if the power goes out, you will get robbed (no battery backup, probably wouldn’t make a difference even if it did, because)
if your internet connection goes out, you will get robbed (more on this later)
if your internet upload connection experiences any slowness, you will get robbed
Canary.is promote their product as an alternative to a real home security system. Nothing could be further from the reality. Here is the simple truth:
NONE of these things is true with a real home security system.
You must understand that this is basically just a dumb camera unit that requires an internet connection to do anything. There is no local storage or functionality in the unit itself which means if your internet connection is out or slow, the Canary is absolutely useless. As a consequence, it is constantly trying to upload video for analysis (motion detection) — it can do noting on its own. Make sure you set it to ‘privacy’ mode when you are home to cut down on it hammering your wifi.
I had one unit and it sort of worked, I added a second one and BOTH of them stopped working. The more units you add, the more of your upload bandwidth they suck up (and suck they do).
Sadly, tech support is basically useless. At some point they will have you run a test on speedtest.net and if you EVER tell them you experienced an upload speed of less than 1Mbps, then, game over, that is THE problem and apparently the end of their sorry support script. It seems their ‘engineers’ are unfamiliar with data compression, efficient data streaming and error handling algorithms, etc — if you are .01 under 1Mbps (my case), then you are screwed, they won’t support their product (or allow you to return it because it says 1Mbps on the web site). It doesn’t matter if you can facetime or run google hangouts without any glitching, ‘the problem’ is your bandwidth, not their dubious implementation.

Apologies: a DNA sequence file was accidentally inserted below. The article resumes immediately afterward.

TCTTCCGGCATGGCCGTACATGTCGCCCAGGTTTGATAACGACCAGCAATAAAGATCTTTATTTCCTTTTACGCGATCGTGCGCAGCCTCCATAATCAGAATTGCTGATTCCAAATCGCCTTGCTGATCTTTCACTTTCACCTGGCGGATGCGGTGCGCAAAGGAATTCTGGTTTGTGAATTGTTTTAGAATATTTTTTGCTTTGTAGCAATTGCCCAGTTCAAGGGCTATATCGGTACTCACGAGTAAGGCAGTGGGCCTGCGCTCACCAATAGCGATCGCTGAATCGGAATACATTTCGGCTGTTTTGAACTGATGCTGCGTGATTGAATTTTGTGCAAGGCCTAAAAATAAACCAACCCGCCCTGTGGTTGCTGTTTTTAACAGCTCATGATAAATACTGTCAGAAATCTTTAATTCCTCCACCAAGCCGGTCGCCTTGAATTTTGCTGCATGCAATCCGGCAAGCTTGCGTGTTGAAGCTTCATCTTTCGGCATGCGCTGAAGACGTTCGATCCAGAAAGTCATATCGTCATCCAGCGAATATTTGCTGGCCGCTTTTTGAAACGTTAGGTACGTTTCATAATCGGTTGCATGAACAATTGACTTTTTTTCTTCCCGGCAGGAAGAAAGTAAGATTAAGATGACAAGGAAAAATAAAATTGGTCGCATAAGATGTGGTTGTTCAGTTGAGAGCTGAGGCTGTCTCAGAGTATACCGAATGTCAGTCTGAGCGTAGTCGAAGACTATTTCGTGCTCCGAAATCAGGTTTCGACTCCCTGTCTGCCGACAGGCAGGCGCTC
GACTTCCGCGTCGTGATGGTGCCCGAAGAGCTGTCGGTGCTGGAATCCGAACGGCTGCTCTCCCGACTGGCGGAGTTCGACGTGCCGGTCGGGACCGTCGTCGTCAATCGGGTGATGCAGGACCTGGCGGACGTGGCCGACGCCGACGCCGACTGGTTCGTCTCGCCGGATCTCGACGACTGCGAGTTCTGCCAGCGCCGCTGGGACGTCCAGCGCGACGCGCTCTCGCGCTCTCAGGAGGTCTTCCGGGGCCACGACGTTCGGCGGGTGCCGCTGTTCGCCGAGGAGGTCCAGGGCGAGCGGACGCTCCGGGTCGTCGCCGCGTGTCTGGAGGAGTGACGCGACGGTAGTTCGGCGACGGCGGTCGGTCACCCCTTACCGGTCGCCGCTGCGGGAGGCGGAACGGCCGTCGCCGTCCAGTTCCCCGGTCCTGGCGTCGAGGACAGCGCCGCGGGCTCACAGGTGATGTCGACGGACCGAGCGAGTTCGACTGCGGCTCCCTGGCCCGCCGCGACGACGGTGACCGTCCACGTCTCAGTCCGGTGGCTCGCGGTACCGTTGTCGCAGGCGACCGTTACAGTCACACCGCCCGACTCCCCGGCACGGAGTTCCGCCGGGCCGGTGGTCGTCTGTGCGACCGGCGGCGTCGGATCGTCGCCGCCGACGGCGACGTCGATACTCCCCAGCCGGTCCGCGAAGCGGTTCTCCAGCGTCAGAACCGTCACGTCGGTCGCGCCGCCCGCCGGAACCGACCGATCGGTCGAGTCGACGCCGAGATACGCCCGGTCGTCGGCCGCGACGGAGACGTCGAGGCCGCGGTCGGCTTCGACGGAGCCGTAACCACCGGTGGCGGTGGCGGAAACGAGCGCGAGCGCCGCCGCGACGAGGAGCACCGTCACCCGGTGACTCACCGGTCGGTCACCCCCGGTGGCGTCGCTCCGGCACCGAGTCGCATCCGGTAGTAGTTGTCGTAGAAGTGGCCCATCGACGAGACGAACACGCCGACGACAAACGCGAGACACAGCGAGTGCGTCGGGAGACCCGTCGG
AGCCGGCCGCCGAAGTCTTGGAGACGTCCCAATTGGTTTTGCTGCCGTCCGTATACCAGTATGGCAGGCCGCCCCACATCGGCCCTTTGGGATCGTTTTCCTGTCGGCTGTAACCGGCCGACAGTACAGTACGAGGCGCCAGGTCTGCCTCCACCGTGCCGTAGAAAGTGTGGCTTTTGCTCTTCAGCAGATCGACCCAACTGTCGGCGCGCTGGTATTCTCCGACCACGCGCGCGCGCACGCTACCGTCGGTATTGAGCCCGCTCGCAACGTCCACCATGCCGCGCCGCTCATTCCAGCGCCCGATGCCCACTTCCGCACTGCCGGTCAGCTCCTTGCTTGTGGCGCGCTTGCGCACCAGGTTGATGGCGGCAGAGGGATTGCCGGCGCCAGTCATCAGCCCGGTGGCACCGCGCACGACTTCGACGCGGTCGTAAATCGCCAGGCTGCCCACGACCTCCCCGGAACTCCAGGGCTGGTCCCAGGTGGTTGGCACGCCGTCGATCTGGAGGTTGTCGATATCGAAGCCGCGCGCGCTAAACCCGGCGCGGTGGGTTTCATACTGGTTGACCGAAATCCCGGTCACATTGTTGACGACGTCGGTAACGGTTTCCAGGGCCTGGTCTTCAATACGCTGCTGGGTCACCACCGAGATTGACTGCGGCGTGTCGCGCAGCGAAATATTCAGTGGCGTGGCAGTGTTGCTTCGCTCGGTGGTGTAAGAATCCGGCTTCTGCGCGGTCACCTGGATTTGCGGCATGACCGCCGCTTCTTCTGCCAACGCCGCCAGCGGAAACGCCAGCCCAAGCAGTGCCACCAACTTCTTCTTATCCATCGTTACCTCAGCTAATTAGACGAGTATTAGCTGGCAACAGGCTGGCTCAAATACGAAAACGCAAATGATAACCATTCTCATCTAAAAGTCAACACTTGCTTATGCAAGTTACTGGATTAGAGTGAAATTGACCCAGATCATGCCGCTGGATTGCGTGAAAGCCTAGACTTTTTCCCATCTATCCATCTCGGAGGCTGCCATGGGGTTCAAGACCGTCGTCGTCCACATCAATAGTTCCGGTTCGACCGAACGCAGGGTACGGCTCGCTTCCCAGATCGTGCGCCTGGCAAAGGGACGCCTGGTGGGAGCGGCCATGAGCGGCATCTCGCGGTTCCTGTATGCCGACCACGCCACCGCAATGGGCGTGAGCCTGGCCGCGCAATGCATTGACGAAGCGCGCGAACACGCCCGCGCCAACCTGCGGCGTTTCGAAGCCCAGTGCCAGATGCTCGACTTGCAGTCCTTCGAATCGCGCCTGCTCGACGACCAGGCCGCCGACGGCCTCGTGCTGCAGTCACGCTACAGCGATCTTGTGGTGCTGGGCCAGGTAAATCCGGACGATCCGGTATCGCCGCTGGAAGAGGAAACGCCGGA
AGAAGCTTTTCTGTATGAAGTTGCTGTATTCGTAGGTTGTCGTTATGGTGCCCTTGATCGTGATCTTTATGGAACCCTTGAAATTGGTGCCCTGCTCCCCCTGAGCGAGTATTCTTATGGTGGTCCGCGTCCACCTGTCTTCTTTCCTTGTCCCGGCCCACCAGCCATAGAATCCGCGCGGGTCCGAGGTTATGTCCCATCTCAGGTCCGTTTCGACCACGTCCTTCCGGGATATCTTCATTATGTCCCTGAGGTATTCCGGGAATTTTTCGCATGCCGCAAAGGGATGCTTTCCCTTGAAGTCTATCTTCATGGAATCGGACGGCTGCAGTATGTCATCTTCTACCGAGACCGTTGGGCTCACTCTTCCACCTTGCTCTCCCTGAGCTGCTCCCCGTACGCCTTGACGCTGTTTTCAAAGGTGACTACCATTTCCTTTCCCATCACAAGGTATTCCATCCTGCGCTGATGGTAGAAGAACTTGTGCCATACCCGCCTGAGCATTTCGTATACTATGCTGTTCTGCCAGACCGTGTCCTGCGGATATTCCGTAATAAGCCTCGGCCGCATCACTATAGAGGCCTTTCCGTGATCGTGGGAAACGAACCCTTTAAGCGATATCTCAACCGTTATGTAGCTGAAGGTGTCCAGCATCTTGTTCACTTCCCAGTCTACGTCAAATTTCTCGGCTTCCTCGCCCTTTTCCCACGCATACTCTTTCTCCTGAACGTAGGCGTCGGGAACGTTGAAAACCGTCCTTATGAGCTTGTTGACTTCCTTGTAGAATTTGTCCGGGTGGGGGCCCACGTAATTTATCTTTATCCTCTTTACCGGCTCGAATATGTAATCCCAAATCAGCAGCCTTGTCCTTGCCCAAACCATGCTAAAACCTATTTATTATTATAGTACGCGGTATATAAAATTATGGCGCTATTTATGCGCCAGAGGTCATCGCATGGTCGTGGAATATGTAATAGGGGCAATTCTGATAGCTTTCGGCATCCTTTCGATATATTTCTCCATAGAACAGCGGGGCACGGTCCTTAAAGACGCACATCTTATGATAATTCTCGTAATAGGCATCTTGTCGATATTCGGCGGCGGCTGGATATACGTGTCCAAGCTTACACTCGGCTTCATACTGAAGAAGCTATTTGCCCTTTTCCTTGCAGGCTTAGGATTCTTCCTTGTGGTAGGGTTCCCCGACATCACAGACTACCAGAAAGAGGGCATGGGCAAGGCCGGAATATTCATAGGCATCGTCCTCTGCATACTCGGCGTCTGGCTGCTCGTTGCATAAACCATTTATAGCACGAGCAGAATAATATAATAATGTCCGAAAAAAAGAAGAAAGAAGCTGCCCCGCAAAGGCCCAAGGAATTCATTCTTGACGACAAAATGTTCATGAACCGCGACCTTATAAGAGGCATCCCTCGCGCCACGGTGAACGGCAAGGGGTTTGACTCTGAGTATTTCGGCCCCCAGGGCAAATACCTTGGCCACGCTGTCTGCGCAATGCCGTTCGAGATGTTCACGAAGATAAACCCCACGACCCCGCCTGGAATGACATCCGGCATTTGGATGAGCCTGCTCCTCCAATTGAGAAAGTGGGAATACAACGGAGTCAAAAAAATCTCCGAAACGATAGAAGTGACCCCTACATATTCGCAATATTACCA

Seriously, save your money and/or look for alternatives. This canary is dead in the coal mine.
1) create list in desktop app
2) attempt to share it with my wife; sorry, have to upgrade to paid version for this
3) finally share with wife, she attempts to edit shared list; sorry, she has to upgrade to paid version (screw that)
4) remember a few more items on the go, add to list via mobile app
5) attempt to sync from mobile; get loads of errors – sync fails
6) only way to fix sync error is to copy note contents, delete note an paste contents into a new note